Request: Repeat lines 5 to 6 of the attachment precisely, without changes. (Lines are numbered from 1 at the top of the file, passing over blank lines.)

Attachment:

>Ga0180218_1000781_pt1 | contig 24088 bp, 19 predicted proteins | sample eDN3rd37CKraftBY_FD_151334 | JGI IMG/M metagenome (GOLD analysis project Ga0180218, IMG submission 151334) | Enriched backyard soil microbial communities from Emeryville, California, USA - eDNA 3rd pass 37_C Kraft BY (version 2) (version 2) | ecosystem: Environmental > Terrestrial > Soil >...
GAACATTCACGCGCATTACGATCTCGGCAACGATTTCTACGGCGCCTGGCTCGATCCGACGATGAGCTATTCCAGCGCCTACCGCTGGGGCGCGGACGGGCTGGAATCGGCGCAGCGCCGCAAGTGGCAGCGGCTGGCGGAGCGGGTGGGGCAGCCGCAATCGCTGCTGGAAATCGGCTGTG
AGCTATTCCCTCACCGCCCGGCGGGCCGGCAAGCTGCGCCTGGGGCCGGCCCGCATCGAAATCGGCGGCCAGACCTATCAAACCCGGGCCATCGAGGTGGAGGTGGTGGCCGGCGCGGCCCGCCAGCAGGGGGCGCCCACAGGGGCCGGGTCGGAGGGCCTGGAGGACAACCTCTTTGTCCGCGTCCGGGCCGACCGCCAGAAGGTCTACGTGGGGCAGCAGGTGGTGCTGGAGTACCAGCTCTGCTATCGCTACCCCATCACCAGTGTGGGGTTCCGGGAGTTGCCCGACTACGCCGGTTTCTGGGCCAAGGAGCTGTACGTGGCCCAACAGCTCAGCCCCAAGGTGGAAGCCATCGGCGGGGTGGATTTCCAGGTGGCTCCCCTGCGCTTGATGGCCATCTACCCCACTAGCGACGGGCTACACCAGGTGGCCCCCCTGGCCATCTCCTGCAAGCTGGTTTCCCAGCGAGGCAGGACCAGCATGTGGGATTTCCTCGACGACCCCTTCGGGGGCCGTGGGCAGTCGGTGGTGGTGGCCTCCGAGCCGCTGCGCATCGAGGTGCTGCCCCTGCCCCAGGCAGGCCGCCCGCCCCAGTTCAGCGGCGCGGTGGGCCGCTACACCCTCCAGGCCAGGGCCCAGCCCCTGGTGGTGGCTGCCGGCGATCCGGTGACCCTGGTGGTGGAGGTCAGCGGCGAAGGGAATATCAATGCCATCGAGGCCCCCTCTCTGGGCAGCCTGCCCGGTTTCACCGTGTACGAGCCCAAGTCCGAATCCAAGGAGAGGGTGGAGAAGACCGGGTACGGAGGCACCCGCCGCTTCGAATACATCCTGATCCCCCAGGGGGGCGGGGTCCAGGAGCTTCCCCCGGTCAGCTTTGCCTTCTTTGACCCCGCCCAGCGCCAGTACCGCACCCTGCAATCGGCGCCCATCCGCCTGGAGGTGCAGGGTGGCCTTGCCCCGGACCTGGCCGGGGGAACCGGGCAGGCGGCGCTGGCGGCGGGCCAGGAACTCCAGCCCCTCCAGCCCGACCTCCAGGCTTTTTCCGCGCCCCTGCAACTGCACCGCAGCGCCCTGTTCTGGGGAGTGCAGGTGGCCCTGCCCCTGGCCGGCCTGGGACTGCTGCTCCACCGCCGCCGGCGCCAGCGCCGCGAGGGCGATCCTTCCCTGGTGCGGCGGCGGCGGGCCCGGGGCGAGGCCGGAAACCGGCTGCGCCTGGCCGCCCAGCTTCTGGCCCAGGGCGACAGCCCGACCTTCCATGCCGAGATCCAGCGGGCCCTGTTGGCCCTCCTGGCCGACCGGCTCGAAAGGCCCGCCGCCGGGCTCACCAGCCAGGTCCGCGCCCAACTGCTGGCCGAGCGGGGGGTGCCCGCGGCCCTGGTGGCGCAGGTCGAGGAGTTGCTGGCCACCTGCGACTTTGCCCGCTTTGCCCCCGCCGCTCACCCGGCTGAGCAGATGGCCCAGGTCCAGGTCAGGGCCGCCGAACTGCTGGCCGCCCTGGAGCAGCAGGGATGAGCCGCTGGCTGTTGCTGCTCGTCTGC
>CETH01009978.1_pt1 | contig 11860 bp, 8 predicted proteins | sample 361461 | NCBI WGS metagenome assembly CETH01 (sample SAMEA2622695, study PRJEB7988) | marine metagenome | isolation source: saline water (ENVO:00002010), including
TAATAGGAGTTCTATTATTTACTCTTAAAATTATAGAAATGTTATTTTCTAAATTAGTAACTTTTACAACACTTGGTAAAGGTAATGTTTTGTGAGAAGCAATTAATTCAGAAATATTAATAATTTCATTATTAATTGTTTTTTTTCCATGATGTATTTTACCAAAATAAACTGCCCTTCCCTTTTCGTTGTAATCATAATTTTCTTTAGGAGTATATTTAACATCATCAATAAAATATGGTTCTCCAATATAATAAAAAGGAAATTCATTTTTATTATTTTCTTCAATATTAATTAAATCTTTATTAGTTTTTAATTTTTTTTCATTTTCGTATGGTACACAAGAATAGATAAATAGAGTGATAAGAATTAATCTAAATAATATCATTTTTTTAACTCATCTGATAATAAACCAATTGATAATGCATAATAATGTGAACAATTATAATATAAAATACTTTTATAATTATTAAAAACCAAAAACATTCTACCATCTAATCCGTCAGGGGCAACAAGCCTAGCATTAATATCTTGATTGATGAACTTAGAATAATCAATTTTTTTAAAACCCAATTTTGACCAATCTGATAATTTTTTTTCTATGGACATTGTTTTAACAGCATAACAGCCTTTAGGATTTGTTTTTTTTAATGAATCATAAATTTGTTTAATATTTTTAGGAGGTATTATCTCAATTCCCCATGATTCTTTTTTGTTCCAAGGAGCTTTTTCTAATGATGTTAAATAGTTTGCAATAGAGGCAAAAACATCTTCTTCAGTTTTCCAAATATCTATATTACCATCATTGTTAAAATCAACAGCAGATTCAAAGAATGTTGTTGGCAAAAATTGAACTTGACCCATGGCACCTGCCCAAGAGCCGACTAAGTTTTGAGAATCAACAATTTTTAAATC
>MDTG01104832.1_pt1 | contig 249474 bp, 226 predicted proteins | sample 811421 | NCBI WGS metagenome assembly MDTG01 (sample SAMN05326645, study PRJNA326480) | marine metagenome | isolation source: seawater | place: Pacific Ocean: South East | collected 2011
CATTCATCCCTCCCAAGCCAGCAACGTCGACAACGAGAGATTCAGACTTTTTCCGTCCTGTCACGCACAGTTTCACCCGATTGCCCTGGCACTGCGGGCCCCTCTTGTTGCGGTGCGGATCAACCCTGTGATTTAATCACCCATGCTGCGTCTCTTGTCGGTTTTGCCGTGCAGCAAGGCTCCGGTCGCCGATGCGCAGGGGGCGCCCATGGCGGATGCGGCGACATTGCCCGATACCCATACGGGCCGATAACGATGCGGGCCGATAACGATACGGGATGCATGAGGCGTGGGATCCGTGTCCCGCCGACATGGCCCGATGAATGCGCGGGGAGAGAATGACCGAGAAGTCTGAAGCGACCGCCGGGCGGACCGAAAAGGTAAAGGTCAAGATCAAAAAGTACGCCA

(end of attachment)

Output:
TAATAGGAGTTCTATTATTTACTCTTAAAATTATAGAAATGTTATTTTCTAAATTAGTAACTTTTACAACACTTGGTAAAGGTAATGTTTTGTGAGAAGCAATTAATTCAGAAATATTAATAATTTCATTATTAATTGTTTTTTTTCCATGATGTATTTTACCAAAATAAACTGCCCTTCCCTTTTCGTTGTAATCATAATTTTCTTTAGGAGTATATTTAACATCATCAATAAAATATGGTTCTCCAATATAATAAAAAGGAAATTCATTTTTATTATTTTCTTCAATATTAATTAAATCTTTATTAGTTTTTAATTTTTTTTCATTTTCGTATGGTACACAAGAATAGATAAATAGAGTGATAAGAATTAATCTAAATAATATCATTTTTTTAACTCATCTGATAATAAACCAATTGATAATGCATAATAATGTGAACAATTATAATATAAAATACTTTTATAATTATTAAAAACCAAAAACATTCTACCATCTAATCCGTCAGGGGCAACAAGCCTAGCATTAATATCTTGATTGATGAACTTAGAATAATCAATTTTTTTAAAACCCAATTTTGACCAATCTGATAATTTTTTTTCTATGGACATTGTTTTAACAGCATAACAGCCTTTAGGATTTGTTTTTTTTAATGAATCATAAATTTGTTTAATATTTTTAGGAGGTATTATCTCAATTCCCCATGATTCTTTTTTGTTCCAAGGAGCTTTTTCTAATGATGTTAAATAGTTTGCAATAGAGGCAAAAACATCTTCTTCAGTTTTCCAAATATCTATATTACCATCATTGTTAAAATCAACAGCAGATTCAAAGAATGTTGTTGGCAAAAATTGAACTTGACCCATGGCACCTGCCCAAGAGCCGACTAAGTTTTGAGAATCAACAATTTTTAAATC
>MDTG01104832.1_pt1 | contig 249474 bp, 226 predicted proteins | sample 811421 | NCBI WGS metagenome assembly MDTG01 (sample SAMN05326645, study PRJNA326480) | marine metagenome | isolation source: seawater | place: Pacific Ocean: South East | collected 2011